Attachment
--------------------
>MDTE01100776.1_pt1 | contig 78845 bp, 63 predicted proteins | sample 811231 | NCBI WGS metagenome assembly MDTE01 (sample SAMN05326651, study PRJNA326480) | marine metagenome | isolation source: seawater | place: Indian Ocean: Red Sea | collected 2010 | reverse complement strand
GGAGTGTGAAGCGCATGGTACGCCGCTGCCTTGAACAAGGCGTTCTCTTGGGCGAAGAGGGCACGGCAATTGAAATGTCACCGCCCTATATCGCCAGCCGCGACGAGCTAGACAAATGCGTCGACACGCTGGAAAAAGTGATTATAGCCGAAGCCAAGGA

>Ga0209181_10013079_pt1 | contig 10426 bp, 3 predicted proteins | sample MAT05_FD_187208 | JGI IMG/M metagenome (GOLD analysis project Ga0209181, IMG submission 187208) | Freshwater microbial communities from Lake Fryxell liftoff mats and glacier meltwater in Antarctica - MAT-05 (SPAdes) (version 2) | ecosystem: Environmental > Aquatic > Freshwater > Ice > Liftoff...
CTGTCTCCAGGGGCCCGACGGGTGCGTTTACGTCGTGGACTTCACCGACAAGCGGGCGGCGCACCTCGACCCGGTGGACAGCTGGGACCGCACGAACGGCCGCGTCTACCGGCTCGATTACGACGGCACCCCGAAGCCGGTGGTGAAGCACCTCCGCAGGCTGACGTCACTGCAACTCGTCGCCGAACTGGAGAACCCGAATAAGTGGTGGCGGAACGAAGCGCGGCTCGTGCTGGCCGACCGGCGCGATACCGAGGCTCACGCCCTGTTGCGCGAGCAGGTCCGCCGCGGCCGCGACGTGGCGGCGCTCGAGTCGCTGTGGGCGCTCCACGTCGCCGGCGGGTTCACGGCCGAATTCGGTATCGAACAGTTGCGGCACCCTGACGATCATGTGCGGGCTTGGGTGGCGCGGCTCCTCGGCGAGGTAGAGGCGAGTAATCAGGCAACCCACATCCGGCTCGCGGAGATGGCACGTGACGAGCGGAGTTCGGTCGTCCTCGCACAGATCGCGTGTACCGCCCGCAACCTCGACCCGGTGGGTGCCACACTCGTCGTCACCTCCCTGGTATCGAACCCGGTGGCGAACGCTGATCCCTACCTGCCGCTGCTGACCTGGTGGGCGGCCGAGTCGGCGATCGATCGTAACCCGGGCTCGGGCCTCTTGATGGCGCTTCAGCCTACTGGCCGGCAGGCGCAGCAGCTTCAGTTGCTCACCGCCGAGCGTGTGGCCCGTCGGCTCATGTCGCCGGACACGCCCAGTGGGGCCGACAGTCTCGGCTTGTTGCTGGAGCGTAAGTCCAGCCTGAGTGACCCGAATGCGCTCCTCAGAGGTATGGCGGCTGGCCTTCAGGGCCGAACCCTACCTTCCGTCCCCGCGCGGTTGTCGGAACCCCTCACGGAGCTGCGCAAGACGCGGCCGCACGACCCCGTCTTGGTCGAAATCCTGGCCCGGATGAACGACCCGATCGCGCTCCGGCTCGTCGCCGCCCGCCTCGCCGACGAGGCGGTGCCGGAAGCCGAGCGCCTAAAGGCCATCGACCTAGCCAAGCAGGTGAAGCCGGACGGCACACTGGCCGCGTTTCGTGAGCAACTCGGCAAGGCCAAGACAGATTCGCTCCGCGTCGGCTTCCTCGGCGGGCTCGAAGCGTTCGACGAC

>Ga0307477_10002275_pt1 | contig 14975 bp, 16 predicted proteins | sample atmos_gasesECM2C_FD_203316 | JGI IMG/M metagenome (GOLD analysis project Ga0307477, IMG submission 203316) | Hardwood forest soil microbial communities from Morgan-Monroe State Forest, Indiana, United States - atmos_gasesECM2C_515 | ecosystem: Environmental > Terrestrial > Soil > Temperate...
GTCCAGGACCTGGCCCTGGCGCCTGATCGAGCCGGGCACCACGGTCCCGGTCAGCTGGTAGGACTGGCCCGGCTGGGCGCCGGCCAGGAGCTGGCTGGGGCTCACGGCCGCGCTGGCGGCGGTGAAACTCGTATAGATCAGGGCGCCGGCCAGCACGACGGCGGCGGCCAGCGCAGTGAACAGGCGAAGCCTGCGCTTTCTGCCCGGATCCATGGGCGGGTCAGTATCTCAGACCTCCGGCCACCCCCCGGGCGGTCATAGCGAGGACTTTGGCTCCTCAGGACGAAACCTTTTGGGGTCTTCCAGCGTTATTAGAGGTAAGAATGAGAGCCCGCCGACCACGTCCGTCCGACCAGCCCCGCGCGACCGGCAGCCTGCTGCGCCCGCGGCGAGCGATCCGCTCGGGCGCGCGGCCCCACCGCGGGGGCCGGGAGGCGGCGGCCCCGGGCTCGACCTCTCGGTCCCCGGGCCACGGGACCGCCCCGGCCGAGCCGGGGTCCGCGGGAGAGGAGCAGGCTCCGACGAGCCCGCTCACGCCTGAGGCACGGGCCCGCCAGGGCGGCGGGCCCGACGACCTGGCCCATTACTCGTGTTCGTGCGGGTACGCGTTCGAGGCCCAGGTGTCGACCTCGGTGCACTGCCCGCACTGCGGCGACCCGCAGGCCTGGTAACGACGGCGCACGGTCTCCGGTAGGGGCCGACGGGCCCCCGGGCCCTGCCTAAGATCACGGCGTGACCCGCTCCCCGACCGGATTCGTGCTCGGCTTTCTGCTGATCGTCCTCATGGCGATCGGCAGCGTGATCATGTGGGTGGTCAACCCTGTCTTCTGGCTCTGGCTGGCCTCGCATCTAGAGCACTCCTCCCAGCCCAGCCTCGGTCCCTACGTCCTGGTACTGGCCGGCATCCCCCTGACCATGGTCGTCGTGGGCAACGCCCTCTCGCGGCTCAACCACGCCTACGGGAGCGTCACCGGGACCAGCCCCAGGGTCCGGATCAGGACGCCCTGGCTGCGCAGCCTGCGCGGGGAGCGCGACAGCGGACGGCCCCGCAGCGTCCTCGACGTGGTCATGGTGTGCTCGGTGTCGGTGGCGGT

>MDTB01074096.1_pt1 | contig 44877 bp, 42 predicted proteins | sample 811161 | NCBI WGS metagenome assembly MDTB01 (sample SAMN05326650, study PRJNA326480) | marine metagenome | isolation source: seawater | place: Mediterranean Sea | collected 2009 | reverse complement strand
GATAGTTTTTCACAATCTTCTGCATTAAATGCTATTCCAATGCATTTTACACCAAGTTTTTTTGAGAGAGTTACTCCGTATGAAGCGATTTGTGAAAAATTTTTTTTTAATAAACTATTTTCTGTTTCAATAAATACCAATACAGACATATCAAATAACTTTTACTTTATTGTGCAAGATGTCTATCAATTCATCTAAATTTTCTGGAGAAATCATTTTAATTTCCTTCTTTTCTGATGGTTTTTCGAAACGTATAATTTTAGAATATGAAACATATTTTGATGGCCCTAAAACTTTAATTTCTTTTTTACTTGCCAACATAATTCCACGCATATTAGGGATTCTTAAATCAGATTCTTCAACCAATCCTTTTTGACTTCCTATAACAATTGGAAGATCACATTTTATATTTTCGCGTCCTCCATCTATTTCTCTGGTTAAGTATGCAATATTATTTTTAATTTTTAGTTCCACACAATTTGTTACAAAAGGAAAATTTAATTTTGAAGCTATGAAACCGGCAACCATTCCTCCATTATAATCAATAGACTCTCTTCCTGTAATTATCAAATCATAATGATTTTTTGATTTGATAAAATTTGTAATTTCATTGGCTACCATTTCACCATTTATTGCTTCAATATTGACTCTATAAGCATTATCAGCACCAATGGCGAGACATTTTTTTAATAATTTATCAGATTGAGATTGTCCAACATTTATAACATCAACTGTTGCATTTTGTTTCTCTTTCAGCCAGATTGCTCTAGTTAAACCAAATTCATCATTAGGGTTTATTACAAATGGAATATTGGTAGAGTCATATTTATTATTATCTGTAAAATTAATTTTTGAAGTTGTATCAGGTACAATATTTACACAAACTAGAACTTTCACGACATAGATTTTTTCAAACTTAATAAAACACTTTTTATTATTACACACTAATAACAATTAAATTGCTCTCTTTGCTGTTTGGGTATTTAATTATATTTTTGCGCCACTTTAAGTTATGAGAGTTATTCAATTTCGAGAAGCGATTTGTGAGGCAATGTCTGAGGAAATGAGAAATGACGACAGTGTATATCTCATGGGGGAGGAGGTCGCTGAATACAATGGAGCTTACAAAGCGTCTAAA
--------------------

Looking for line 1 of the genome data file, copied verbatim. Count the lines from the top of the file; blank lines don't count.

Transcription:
>MDTE01100776.1_pt1 | contig 78845 bp, 63 predicted proteins | sample 811231 | NCBI WGS metagenome assembly MDTE01 (sample SAMN05326651, study PRJNA326480) | marine metagenome | isolation source: seawater | place: Indian Ocean: Red Sea | collected 2010 | reverse complement strand